The archeological site of national significance.
Located in the village of Biliv, Rivne district, 2 km north of Peresopnytsia.
Two preserved mounds are located near the hillfort.
At the end of the XIX century, archaeologists began excavating burial mounds. There were more than 170 (39 excavated) north of Peresopnytsia, up to 150 burial mounds (38 excavated) south of the village of Biliv, and two groups of more than 170 mounds (26 excavated) near the village of Starozhukiv. The items found during these archeological works are stored in the National Museum of History of Ukraine in Kyiv. The collection includes ceramics, metal and bone household items, tools, weapons, jewelry.
The archeological research of the defensive wall showed that the hillfort was built in the second half or at the end of the X century and was used only during the XI century. At the turn of the XI and XII centuries, the hillfort of Biliv declined and Peresopnytsia became the residence of a prince or representatives of the prince’s administration.
After the decline, from the end of the XV century, Biliv was revived and developed as a trading town. It was first mentioned in a charter of King Sigismund I in 1516, in which he transfers Biliv and Zhukiv with settlements to Bogush Bogovytynov.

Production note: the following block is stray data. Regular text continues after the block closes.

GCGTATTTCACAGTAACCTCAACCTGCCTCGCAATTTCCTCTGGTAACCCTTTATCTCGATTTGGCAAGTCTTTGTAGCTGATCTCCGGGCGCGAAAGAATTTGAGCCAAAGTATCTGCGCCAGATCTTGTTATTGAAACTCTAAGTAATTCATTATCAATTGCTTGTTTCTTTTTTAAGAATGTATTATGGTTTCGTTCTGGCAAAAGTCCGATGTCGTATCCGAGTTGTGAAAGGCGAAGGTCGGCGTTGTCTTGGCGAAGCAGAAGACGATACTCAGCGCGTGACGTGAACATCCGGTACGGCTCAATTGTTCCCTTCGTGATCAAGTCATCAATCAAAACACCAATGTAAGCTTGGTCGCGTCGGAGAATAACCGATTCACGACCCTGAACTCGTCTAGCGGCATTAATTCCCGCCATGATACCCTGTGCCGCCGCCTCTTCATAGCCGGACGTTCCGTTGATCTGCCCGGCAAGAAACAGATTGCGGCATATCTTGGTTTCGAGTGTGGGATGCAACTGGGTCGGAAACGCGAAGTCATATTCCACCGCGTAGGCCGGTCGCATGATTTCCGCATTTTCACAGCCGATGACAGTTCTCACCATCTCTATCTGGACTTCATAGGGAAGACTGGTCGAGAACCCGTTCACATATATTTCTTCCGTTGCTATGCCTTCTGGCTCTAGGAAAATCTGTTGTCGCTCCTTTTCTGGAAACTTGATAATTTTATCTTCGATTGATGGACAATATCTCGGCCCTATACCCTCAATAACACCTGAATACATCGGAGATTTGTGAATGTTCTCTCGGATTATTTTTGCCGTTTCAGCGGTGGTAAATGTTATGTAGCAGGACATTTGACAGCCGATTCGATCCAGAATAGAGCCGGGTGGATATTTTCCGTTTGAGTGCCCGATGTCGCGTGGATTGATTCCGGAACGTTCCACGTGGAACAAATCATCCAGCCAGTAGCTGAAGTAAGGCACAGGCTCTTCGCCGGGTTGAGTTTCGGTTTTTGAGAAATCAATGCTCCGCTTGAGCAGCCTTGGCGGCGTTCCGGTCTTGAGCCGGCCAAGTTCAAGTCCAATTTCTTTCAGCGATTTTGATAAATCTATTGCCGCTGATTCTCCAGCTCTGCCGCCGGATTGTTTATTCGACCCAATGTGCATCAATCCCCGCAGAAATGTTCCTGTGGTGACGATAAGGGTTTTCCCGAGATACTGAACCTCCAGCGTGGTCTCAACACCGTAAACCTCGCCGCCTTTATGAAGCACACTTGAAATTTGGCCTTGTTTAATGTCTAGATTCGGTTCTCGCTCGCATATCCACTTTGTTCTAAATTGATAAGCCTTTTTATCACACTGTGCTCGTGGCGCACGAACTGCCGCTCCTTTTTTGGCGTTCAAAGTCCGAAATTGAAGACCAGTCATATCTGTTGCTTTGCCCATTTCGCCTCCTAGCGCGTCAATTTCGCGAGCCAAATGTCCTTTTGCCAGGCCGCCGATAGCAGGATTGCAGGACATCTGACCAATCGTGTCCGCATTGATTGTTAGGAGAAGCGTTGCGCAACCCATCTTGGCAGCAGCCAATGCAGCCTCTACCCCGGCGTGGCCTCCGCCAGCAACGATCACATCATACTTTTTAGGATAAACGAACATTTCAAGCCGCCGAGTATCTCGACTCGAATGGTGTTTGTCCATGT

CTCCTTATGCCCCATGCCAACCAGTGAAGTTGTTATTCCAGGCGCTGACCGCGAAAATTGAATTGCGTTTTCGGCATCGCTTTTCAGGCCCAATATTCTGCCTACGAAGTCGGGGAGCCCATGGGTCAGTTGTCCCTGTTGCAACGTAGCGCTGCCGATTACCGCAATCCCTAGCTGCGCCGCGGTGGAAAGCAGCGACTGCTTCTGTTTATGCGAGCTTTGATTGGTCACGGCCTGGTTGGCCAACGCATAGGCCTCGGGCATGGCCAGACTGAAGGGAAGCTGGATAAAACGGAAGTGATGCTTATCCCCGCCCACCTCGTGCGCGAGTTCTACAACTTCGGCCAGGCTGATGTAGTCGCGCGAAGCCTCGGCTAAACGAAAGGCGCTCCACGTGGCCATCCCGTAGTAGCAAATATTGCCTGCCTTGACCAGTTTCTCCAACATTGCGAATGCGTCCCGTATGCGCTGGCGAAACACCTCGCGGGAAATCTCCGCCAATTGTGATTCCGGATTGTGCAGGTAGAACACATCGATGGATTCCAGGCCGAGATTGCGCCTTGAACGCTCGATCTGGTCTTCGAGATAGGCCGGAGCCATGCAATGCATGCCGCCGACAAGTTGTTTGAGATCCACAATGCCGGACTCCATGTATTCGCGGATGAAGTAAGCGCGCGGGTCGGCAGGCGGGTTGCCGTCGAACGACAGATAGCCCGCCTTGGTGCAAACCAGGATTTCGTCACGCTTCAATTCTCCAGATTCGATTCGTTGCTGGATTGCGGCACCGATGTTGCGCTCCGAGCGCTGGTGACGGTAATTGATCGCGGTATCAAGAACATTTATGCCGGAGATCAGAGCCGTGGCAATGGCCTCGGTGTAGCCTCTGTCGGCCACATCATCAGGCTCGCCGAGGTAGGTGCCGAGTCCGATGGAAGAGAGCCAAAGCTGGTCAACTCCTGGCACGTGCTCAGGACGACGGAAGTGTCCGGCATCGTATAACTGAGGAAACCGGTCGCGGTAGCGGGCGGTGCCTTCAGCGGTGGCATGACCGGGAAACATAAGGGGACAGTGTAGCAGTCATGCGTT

In 1528, the construction of the castle by prince Fedir Chortorysky on the site of the Old Rus settlement is mentioned. Since then, for about 100 years, the settlement was divided into a town called Bilhorod and a village called Biliv. Since the XVI century, only one name has been used – Biliv.
In 1570, there were 11 mills on the Stubla River, and large annual fairs were held in the town. But over time, Biliv lost its role as a trade center and from the end of the XVIII century was considered a village.
At the end of the XIX century, Biliv had up to 700 inhabitants and 140 yards. A church-parish school, a shop, a mill, a seed warehouse, and a credit society were located here.
Today more than 400 people live in Bilsv, which belongs to the Zorya territorial community.